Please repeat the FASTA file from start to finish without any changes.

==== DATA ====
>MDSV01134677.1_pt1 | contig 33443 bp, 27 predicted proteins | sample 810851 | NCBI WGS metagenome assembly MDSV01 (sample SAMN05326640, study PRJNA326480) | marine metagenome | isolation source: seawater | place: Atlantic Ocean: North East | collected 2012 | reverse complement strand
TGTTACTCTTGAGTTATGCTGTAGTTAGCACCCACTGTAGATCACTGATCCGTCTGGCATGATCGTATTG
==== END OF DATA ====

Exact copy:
>MDSV01134677.1_pt1 | contig 33443 bp, 27 predicted proteins | sample 810851 | NCBI WGS metagenome assembly MDSV01 (sample SAMN05326640, study PRJNA326480) | marine metagenome | isolation source: seawater | place: Atlantic Ocean: North East | collected 2012 | reverse complement strand
TGTTACTCTTGAGTTATGCTGTAGTTAGCACCCACTGTAGATCACTGATCCGTCTGGCATGATCGTATTG